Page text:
- NEW YORK - Officials at instant-messaging
firm Odigo confirmed today that two employees received text messages warning
of an attack on the World Trade Center two hours before terrorists crashed
planes into the New York landmarks.
- Citing a pending investigation by law enforcement, the
company declined to reveal the exact contents of the message or to identify
- But Alex Diamandis, vice president of sales and marketing,
confirmed that workers in Odigo's research and development and international
sales office in Israel received a warning from another Odigo user approximately
two hours prior to the first attack.
- Diamandis said the sender of the instant message was
not personally known to the Odigo employees. Even though the company usually
protects the privacy of users, the employees recorded the Internet protocol
address of the message's sender to facilitate his or her identification.
- Soon after the terrorist attacks on New York, the Odigo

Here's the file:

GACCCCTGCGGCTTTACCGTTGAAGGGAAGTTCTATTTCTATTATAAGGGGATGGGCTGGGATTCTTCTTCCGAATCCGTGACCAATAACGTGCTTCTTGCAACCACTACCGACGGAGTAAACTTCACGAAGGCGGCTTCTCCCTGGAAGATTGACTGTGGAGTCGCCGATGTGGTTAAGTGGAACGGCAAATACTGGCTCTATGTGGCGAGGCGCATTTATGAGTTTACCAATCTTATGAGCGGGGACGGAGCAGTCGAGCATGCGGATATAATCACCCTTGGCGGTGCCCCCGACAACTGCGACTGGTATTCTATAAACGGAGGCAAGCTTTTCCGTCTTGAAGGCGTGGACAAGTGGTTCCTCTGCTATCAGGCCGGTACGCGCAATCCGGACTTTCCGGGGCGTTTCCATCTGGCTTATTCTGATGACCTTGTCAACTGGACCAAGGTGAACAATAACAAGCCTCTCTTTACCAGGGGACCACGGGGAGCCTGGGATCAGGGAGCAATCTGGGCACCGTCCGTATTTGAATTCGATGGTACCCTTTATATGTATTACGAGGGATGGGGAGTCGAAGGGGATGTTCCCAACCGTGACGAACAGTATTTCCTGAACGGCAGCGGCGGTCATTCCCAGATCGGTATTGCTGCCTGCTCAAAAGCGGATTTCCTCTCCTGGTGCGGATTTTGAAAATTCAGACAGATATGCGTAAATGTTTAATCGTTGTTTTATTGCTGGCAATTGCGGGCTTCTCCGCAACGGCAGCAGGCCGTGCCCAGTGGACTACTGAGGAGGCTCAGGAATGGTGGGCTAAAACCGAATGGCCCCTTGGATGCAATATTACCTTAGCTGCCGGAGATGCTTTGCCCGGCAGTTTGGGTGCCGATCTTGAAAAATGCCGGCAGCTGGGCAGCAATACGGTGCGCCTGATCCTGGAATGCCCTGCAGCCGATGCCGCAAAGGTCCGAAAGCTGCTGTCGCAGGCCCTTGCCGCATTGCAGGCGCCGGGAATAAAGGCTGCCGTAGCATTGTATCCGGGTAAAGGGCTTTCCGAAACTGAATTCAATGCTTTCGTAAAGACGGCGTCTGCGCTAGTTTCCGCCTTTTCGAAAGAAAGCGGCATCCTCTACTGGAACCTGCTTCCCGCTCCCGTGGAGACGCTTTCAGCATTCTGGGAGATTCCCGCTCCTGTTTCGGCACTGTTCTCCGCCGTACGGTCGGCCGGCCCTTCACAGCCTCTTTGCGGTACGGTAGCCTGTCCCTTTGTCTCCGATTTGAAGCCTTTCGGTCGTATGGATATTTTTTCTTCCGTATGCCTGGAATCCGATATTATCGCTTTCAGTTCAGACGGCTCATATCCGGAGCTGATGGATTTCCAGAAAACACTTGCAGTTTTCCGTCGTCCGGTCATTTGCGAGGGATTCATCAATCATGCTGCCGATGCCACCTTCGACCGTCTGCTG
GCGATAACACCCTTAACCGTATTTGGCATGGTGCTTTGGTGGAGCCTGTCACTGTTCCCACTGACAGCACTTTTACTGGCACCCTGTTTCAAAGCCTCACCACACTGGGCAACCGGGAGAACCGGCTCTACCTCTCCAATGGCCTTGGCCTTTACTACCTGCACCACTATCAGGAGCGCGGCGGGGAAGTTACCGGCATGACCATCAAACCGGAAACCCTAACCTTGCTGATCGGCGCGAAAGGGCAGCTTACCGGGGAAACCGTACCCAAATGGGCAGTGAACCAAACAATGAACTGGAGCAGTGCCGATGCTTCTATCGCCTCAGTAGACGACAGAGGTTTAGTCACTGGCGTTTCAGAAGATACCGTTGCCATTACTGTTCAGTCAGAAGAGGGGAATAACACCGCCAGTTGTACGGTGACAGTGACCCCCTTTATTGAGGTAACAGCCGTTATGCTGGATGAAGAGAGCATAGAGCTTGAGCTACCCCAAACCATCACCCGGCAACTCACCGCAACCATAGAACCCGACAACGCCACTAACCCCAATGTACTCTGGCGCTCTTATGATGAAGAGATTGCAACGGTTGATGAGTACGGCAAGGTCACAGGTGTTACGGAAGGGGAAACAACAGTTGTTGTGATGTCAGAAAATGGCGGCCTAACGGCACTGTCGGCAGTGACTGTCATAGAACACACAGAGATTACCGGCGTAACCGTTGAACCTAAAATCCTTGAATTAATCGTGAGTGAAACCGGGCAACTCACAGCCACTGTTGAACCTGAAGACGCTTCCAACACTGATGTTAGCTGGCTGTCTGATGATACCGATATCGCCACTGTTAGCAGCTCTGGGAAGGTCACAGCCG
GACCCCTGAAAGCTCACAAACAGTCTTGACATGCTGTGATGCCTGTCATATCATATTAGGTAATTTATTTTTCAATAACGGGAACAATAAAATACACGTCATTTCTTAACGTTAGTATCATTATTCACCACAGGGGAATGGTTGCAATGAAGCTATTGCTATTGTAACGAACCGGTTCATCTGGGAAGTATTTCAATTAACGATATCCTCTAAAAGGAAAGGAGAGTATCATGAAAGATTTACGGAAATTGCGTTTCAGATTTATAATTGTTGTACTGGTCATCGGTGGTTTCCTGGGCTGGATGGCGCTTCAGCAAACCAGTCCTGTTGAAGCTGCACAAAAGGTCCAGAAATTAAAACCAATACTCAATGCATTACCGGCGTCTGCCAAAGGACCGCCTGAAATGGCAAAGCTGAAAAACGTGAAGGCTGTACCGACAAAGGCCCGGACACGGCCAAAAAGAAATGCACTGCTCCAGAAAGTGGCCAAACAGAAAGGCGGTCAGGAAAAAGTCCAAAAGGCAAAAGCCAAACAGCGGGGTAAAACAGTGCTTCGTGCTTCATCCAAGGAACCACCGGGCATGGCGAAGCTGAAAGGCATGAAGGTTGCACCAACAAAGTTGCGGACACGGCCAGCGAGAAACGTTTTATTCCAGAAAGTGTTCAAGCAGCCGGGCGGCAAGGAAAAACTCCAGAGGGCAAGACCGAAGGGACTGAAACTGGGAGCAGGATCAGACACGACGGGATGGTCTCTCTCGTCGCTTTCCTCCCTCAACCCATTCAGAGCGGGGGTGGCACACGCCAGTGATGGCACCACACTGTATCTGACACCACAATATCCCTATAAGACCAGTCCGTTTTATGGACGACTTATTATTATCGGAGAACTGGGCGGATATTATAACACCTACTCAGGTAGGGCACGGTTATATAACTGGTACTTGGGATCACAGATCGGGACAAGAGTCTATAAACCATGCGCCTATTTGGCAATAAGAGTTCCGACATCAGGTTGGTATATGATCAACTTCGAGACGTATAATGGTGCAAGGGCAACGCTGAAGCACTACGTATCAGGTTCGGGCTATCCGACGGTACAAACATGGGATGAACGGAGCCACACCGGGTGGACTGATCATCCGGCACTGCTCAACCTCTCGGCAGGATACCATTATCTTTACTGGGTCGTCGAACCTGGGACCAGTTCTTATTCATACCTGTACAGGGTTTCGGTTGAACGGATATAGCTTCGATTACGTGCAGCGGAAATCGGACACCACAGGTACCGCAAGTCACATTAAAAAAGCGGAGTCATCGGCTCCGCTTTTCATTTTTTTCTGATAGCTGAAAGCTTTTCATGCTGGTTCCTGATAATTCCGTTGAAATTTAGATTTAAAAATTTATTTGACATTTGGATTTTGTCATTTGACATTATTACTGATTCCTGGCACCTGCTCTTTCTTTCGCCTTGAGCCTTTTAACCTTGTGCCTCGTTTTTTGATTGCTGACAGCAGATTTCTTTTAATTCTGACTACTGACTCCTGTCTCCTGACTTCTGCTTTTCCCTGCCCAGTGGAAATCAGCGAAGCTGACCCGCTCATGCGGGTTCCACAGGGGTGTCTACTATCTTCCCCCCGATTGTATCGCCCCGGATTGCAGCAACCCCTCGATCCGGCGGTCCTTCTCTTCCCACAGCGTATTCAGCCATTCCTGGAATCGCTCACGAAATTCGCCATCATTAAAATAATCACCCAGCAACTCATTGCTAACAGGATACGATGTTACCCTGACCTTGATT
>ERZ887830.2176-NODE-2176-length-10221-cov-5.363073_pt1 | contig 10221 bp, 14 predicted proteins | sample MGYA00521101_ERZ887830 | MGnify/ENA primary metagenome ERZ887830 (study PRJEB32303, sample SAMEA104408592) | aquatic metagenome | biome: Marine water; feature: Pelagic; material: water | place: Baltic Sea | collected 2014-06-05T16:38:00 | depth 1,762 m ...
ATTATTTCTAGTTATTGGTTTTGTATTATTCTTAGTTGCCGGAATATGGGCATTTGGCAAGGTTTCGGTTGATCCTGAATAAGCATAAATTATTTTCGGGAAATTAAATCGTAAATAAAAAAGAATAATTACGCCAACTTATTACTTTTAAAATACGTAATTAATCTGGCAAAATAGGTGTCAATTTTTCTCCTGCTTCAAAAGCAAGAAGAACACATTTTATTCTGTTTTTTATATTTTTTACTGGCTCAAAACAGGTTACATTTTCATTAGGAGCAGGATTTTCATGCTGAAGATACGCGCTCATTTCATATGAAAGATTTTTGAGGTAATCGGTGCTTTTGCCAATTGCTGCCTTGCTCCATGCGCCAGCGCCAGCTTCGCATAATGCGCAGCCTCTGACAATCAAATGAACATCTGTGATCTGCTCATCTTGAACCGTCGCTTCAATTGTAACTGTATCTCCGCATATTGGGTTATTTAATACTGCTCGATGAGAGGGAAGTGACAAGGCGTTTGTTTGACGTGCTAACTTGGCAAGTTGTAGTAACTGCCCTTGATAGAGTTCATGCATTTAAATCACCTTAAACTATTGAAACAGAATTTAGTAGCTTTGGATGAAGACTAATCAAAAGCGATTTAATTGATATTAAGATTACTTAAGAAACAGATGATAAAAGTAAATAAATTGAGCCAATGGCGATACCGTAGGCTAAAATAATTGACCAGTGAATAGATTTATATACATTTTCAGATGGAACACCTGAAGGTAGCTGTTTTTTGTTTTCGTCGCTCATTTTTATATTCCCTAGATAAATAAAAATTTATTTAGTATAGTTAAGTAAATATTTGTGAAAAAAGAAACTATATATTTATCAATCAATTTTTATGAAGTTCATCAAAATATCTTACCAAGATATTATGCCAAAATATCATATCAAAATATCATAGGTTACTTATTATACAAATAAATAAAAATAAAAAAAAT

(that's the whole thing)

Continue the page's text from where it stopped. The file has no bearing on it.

employees notified their management, who contacted Israeli security services.
In turn, the FBI was informed of the instant message warning. FBI officials
were not immediately available for comment today.
- The Odigo service includes a feature called People Finder
that allows users to seek out and contact others based on certain interests
or demographics. Diamandis said it was possible that the attack warning
was broadcast to other Odigo members, but the company has not received
reports of other recipients of the message.
- In addition to operating its own messaging service network,
Odigo has licensed its technology to over 100 service providers, portals,
wireless carriers, and corporations, according to the company.
- Odigo is online at http://www.odigo.com . Reported by
Newsbytes, http://www.newsbytes.com . © 2001 The Washington Post Company